Back on October 16 we reported that a British businessman named Stuart Garner claimed to have taken over all rights to the Norton name and planned a revival of the marque.
Now BBC news is reporting that Garner plans to have a bike entering the Isle of Man TT in 2009, none other than a revival of the Norton Rotary that had mixed success, albeit winning the U.K. F-1 series in 1989.
Famed British racing engineer Brian Crighton and the Spondon engineering team have been developing the bike, Crighton doing much of the work on his own time with funding from the National Motorcycle Museum (where he’s worked for some years).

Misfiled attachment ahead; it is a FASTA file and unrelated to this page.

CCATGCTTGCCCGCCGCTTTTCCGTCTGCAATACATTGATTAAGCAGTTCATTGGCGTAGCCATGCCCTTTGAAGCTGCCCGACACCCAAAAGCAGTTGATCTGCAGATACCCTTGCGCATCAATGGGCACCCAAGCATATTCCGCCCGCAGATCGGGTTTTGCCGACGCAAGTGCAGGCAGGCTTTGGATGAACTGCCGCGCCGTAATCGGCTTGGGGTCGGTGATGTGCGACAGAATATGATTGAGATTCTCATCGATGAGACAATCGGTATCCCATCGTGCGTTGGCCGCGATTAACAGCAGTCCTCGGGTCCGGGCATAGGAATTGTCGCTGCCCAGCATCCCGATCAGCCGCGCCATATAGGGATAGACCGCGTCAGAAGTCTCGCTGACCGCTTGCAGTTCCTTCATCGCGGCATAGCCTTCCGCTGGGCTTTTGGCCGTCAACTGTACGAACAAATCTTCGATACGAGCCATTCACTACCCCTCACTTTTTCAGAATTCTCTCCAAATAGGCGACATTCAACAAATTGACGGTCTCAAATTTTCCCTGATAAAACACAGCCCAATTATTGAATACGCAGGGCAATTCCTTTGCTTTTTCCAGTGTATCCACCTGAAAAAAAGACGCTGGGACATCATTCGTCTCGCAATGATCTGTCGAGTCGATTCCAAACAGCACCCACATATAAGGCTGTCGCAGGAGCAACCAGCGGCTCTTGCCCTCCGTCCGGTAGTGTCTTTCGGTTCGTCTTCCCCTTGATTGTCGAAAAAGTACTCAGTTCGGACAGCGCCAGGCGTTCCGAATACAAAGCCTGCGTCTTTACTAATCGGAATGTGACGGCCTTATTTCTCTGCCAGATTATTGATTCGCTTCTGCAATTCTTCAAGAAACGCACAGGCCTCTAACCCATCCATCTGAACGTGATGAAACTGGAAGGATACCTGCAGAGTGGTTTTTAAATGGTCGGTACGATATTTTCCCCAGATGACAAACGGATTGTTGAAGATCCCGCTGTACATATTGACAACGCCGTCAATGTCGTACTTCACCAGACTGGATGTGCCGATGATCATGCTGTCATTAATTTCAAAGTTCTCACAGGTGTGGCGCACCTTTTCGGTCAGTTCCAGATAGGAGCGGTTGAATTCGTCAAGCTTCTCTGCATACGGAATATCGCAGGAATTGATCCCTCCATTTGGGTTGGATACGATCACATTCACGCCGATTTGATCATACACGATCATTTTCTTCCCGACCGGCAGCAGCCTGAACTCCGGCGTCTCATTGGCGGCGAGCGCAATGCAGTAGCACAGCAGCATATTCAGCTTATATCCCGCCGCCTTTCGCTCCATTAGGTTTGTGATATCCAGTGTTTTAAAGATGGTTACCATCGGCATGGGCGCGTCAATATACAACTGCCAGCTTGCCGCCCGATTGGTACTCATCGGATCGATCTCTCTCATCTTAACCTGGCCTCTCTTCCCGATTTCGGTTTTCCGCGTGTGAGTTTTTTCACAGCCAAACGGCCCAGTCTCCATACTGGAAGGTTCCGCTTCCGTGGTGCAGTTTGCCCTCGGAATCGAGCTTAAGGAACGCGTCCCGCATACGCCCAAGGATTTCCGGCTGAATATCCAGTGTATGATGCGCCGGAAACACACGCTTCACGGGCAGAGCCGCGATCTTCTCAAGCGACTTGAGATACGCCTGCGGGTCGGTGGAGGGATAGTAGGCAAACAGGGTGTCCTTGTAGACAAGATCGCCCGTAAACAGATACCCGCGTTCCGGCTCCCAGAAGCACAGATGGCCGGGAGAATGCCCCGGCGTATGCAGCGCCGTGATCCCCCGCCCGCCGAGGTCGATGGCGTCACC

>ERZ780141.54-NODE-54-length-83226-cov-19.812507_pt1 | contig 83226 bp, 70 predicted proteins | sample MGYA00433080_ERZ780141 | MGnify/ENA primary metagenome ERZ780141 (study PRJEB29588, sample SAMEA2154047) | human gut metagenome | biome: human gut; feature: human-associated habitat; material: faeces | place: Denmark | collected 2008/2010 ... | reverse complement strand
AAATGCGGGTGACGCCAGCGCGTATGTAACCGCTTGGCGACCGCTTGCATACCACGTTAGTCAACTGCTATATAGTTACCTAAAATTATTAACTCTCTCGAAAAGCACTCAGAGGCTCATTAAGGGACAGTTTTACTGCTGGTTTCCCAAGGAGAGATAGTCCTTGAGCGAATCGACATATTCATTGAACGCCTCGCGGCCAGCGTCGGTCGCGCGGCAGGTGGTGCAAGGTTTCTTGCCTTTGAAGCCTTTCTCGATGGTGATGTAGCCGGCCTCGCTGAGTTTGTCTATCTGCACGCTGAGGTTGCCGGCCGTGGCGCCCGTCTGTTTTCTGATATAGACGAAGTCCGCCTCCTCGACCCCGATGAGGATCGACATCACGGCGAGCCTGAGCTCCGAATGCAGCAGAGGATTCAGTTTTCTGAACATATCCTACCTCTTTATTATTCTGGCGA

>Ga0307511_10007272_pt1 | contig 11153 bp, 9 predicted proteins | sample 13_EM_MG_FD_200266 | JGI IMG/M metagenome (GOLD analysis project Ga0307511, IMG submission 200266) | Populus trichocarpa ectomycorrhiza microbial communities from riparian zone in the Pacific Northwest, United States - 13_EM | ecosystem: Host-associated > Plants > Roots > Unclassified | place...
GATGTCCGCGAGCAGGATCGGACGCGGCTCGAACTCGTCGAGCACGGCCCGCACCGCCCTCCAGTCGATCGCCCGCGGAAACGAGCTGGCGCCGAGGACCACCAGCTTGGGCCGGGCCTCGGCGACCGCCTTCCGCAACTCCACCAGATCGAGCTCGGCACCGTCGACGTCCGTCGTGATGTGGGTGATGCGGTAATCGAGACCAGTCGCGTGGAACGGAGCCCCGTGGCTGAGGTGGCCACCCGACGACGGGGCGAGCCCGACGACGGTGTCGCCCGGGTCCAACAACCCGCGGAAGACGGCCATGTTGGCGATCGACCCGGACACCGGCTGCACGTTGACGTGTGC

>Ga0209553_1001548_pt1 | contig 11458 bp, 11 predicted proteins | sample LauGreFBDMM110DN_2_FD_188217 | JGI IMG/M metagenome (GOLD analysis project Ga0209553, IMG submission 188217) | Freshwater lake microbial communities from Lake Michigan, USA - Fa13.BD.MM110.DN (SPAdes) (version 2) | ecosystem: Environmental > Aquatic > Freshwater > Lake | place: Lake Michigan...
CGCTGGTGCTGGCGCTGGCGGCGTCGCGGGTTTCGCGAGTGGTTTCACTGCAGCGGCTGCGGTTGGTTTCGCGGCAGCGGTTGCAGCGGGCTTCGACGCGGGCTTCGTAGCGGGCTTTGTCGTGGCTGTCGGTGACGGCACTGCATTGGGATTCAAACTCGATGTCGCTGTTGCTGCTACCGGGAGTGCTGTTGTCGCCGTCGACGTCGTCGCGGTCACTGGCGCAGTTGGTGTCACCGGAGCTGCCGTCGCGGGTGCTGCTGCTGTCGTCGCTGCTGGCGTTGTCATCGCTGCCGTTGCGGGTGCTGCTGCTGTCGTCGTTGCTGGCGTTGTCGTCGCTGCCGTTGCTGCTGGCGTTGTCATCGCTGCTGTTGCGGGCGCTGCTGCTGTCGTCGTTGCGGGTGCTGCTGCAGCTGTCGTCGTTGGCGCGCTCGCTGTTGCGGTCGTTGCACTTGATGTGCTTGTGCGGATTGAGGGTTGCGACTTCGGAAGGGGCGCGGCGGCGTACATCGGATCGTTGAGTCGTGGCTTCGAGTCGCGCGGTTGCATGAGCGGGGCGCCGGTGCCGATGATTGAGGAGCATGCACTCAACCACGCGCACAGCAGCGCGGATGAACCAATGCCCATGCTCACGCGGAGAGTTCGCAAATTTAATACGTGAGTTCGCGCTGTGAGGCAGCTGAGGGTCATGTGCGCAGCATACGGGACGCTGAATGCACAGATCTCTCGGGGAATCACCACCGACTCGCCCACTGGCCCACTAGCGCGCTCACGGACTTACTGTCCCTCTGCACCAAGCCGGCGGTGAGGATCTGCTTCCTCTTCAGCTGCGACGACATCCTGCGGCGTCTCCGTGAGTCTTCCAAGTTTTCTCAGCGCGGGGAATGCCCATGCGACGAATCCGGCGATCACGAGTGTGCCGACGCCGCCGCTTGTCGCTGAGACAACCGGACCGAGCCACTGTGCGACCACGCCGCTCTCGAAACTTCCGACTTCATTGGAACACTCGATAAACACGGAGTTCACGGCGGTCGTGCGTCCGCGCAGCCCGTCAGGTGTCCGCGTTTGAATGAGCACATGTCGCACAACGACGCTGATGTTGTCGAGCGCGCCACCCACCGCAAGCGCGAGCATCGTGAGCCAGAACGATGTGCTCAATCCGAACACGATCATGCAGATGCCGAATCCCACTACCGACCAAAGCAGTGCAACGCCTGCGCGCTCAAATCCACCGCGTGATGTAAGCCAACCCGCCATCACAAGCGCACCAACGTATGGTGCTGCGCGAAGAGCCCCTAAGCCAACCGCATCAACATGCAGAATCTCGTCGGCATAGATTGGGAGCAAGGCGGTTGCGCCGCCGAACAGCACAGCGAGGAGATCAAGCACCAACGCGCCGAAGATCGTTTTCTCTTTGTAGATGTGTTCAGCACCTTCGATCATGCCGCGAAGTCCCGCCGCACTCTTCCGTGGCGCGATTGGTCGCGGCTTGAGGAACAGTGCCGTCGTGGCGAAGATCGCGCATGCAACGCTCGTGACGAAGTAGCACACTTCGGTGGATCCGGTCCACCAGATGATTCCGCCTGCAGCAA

Crighton was the main engineer of the bikes when they were originally raced.
The new machine still uses a 588 cc twin-rotor Wankel engine, but is updated with fuel injection, variable inlet tracts, and modern electronics including "fly-by-wire" controls. The chassis is a typical Spondon twin-spar aluminium frame, with Ohlins suspension.
The rider tapped for the entry in the TT Senior race is Michael Dunlop, son of Robert and nephew of Joey, two of the most famous names in TT history. That part is good, but the design is three years old, and the big manufacturers have hardly been standing still in the meanwhile.
Could be interesting, nevertheless.